IARA Money Prompts Request for Fellowship Foundation Probe
by IPT News • Oct 14, 2010 at 12:50 pm
The Fellowship Foundation, a religious group that sponsors the National Prayer Breakfast, received money six years ago from the Islamic American Relief Agency (IARA), a defunct Islamic Missouri-based group that was raided by federal agents in October 2004, the Washington Post reports.
A group of Ohio pastors, part of a group called Clergy Voice, wrote a letter to the IRS commissioner on Wednesday requesting an investigation into the Fellowship Foundation for violating its tax-exempt status. The Foundation, based in Arlington, acknowledged that it received two checks for $25,000 in May and June 2004 from the Islamic American Relief Agency.
IARA and several of its former employees were indicted in March, 2007 for illegally transferring money to Iraq, falsely denying that an associate of Osama Bin Laden was an employee of IARA, among other charges. Mubarak Hamed, IARA's former chief executive, pled guilty to three counts of the federal indictment in June of this year. His guilty plea reveals that Hamed sent a $25,000 check to the International Foundation in May, 2004. Richard E. Carver, president of the Fellowship Foundation, said the International Foundation is another name for his group.
The check covered the lobbying work of former Congressman Mark Deli Siljander (R-Michigan). In January 2004, a United States Senate Finance Committee list identifying charities suspected of funding terrorism included IARA. Hamed hired Siljander a few months later to try to get IARA removed from the list. Hamed transferred money from IARA to non-profits, including the Fellowship Foundation, which was then given to Siljander.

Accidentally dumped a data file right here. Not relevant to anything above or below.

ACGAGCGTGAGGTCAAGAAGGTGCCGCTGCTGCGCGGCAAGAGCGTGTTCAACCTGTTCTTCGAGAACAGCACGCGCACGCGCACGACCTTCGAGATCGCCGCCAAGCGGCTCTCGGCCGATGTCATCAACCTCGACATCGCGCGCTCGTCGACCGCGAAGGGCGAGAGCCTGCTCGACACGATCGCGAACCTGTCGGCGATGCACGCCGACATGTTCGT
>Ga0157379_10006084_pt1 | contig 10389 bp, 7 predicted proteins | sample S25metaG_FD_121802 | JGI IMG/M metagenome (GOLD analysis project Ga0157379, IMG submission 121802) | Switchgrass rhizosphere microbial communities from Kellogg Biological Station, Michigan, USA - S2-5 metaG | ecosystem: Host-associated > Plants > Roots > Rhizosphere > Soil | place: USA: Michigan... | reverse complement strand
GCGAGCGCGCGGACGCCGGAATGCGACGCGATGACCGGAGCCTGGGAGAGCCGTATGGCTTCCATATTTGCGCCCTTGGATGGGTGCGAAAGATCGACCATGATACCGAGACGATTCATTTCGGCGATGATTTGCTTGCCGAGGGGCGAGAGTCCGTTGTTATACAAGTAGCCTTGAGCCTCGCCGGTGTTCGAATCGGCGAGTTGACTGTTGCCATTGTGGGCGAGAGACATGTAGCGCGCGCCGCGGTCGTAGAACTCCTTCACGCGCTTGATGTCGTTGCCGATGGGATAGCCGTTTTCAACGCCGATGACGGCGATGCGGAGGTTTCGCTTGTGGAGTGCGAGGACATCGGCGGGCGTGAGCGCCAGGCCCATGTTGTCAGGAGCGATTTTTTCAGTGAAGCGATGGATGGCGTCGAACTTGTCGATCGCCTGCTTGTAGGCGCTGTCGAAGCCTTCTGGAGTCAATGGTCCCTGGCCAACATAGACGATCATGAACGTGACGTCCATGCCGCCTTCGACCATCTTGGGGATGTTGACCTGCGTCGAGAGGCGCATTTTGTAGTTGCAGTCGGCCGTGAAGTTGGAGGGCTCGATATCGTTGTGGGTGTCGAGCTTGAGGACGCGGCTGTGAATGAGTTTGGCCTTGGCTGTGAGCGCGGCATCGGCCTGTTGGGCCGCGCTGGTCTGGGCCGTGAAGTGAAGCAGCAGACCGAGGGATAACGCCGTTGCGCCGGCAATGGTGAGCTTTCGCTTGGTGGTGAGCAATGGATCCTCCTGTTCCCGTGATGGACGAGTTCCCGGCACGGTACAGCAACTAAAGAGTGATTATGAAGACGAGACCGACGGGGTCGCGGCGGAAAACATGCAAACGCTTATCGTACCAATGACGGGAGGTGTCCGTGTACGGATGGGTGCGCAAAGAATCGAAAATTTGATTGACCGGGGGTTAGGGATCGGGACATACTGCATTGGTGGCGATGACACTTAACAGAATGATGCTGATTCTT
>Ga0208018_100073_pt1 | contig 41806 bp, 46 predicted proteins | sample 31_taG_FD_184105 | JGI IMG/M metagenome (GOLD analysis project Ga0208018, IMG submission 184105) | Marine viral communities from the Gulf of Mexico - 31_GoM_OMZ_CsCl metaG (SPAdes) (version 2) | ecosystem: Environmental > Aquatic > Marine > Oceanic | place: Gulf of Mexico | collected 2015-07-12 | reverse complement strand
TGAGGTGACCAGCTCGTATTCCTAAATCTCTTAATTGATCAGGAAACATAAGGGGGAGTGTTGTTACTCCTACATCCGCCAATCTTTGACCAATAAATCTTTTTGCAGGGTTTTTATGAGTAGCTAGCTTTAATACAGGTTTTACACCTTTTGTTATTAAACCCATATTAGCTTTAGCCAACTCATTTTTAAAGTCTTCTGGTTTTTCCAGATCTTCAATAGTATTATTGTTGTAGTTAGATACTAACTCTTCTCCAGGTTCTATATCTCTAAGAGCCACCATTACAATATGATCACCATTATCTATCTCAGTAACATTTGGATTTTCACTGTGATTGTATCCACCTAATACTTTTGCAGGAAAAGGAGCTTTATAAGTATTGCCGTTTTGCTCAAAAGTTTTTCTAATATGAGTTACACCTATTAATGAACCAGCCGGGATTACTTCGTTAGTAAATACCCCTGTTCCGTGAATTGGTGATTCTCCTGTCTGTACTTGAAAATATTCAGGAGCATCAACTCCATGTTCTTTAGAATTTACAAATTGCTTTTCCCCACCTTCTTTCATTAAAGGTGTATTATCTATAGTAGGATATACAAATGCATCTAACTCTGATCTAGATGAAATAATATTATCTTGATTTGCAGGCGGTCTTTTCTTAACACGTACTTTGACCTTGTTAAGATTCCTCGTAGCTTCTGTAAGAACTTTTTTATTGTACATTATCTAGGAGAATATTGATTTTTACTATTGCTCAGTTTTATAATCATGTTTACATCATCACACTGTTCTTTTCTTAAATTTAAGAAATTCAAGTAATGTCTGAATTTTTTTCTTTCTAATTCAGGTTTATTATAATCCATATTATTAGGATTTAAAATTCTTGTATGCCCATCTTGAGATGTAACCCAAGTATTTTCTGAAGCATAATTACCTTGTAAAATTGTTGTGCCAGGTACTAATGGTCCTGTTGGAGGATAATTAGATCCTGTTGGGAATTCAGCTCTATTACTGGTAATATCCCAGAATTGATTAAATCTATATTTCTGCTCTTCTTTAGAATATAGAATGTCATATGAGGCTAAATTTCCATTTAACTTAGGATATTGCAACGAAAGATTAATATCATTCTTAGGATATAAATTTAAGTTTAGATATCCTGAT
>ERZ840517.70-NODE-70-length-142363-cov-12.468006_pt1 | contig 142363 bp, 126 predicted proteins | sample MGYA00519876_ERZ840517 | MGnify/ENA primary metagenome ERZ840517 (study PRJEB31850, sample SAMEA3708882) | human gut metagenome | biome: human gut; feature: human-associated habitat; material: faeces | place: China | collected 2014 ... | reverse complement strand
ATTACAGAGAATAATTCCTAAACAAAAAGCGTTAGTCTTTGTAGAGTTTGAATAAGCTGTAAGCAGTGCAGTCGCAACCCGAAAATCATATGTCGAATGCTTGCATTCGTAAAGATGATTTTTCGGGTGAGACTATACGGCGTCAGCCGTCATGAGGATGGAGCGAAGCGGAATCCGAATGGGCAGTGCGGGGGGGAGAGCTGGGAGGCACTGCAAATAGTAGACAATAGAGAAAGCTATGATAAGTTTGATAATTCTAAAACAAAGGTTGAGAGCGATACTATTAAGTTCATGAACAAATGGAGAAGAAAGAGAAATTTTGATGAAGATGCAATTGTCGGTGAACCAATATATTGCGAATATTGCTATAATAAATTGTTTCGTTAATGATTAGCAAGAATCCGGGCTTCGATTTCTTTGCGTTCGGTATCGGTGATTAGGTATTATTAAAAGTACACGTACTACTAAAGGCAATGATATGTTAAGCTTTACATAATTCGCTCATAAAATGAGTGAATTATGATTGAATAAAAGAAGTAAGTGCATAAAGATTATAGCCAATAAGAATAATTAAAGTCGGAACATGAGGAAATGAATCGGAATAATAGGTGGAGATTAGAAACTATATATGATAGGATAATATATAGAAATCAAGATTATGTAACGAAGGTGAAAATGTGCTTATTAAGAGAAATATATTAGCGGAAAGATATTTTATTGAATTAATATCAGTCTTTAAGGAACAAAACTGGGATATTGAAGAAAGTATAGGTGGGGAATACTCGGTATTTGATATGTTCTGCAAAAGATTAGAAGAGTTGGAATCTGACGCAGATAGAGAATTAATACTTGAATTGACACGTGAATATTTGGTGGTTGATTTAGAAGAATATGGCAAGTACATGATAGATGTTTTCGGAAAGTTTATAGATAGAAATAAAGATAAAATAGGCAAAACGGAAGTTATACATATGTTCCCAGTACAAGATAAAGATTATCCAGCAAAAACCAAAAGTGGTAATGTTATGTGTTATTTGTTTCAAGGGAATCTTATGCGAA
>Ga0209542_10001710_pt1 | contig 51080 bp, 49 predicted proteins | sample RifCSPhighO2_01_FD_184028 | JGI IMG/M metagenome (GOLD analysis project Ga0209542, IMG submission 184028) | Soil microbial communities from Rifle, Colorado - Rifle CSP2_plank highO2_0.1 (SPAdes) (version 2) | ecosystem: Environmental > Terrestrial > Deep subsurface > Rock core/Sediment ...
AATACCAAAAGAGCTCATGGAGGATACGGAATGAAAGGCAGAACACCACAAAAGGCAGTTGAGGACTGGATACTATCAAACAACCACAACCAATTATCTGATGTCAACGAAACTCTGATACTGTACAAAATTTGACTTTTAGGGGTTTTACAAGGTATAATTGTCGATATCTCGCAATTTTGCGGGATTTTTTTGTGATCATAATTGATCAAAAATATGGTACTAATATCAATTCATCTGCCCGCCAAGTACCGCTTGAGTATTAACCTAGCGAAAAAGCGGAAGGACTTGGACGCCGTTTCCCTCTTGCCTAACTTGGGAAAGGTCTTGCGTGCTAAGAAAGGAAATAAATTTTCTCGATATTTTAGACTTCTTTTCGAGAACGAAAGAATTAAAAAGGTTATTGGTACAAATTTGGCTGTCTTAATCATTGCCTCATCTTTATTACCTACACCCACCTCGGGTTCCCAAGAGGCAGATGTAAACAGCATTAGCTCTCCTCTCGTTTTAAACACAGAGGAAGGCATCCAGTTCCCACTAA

Siljander pled guilty in July to obstruction of justice and acting as an unregistered foreign agent on behalf of IARA. He was an "associate" of the Foundation, Carver said, and it has been the practice of the organization to process donations for its associates and affiliated ministries.
The money given to the Foundation "probably came in at a time when nobody thought there was a reason for Mark to do something" wrong, Carver said.
Clergy Voice questioned whether some of the money the Foundation received from IARA could have been used to fund overseas trips by members of Congress. But Carver sent a statement to the Department of Justice by the group's accountant saying that "100 percent of the funds [from IARA]…were distributed" in Siljander's wages and benefits.
The Foundation has tightened its vetting of the group's donors and "hopefully, we would not see a repeat of this kind of experience," Carver said Wednesday.